In Adyard Abu Dhabi v SDS Marine Services, the Commercial Court had to determine whether SDS could rescind two shipbuilding contracts and reclaim the sums it had paid to Adyard. Adyard had commenced proceedings, arguing that SDS could not rescind, as SDS had caused delays to the project.
Adyard cited the prevention principle: the principle that SDS could not rely on the consequences of its own default, when rescinding the contracts. The court found against Adyard in that respect, but went to look at whether Adyard had proved that SDS caused the delay to the project in any event. In doing so, the court considered the judgments of Lord Carloway and Lord Osborne in the Scottish appellate decision in City Inn v Shepherd. This post focuses on those causation issues.
Causation in law and fact
Adyard’s case was that causation was established by showing that the duration of the relevant event (or act of prevention) extended over the original contractual sea trial date (equivalent, in a sense, to a practical completion date), regardless of:
- what other events may have been delaying the works; and
- whether the variation would have any impact on the actual progress of the works.
In other words, Adyard argued that the court should only look at the event or act in question to see how it related to the contractual completion date. A theoretical delay would suffice, rather than only an actual delay.
Balfour Beatty v Chestermount
The court rejected Adyard’s submissions as a matter of principle, authority and common sense. Adyard had to show that SDS’s variations were likely to cause or did cause actual delay to the progress of the works. This was consistent with Colman J’s judgment in Balfour Beatty v Chestermount Properties (1993) 9 Const LJ 117, which rejected an argument that the architect ought to award a “gross” extension of time. (That is, an extension of time that re-fixed the completion date at the calendar date upon which the work would reasonably be expected to be completed having regard to the calendar date upon which a variation was instructed).
It followed that delay to the completion date had to assessed by reference to the progress of the works (that is, by reference to the then programmed completion date). The editors of the Building Law Reports at the time commented that Balfour Beatty v Chestermount should end:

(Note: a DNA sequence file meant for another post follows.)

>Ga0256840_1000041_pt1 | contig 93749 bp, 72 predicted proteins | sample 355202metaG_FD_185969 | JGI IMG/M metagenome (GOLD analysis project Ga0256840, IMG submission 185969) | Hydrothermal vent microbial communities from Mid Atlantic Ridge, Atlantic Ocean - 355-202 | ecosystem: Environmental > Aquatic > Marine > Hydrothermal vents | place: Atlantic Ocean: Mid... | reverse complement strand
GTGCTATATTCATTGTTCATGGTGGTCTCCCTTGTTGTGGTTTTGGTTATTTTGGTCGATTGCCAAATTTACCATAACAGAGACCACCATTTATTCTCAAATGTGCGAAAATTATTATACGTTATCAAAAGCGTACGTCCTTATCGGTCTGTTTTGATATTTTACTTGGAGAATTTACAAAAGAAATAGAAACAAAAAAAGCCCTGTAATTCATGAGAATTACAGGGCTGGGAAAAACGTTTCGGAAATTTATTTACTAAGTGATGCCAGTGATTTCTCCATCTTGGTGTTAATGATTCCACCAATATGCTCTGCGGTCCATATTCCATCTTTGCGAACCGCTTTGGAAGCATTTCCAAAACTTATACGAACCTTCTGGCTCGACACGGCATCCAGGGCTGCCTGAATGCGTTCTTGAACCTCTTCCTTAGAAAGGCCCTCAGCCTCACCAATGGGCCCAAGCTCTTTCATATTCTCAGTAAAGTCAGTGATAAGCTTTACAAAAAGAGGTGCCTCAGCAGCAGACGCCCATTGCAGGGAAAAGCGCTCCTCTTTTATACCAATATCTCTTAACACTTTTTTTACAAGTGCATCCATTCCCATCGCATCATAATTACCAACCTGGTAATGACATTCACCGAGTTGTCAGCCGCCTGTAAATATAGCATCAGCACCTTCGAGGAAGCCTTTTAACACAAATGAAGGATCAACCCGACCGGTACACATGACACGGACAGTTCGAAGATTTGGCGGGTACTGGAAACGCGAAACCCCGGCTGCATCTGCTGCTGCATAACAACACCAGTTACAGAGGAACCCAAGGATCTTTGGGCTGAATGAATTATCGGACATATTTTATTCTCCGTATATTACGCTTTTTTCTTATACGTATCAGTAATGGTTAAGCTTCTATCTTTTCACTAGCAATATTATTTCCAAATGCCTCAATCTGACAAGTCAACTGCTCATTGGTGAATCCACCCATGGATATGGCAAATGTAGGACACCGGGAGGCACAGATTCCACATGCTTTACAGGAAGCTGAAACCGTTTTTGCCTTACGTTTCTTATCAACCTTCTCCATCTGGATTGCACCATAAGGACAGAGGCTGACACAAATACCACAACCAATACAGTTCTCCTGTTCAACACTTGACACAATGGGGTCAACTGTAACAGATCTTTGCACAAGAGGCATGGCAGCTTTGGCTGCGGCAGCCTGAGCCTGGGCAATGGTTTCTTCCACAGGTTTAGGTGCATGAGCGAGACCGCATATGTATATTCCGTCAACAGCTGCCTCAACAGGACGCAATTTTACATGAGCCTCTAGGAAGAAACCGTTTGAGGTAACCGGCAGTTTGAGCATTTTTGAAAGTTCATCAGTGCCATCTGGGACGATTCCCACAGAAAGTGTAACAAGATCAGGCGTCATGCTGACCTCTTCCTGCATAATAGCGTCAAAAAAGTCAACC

“…hypothetical questions about the potential as opposed to actual effect of causes of delay which entitle a contractor to an extension of time…”
Concurrent delay and Henry Boot v Malmaison
The court also discussed causation in relation to cases of concurrent delay, which could be summarised as:
“a period of project overrun which is caused by two more effective causes of delay which are of approximately equal causative potency.” (John Marrin QC, Concurrent Delay (18 Const LJ No. 6 436, 2002.)
Following Henry Boot Construction (UK) Ltd v Malmaison Hotel (Manchester) Ltd (1999) 70 Con LR 33, in a case where a contractor could show that the relevant event caused concurrent delay, it was entitled to an extension of time (despite there being another concurrent cause of that same delay).
City Inn v Shepherd
The court dismissed Adyard’s reliance on Lord Carloway’s judgment in City Inn Ltd v Shepherd, where he stated that the decision maker is required to consider only the effect on completion of the relevant event and not of the effects of the events which are not relevant events. The court explicitly stated that his suggestion that it was not necessary to show that the relevant event was an operative cause of delay to the progress of the works “does not reflect English law”.
This was reflected by both the English authorities and Lord Osborne in City Inn v Shepherd, who recognised the relevance of considering and establishing causation in fact:
“…In the first place, before any claim for an extension of time can succeed, it must plainly be shown that a relevant event is a cause of delay and that the completion of the works is likely to be delayed thereby or has in fact been delayed thereby.”
Fact, not theory
The case illustrates the importance of a party proving that a relevant event or act causes actual delay to the progress of the works. The court must focus on fact, not theory.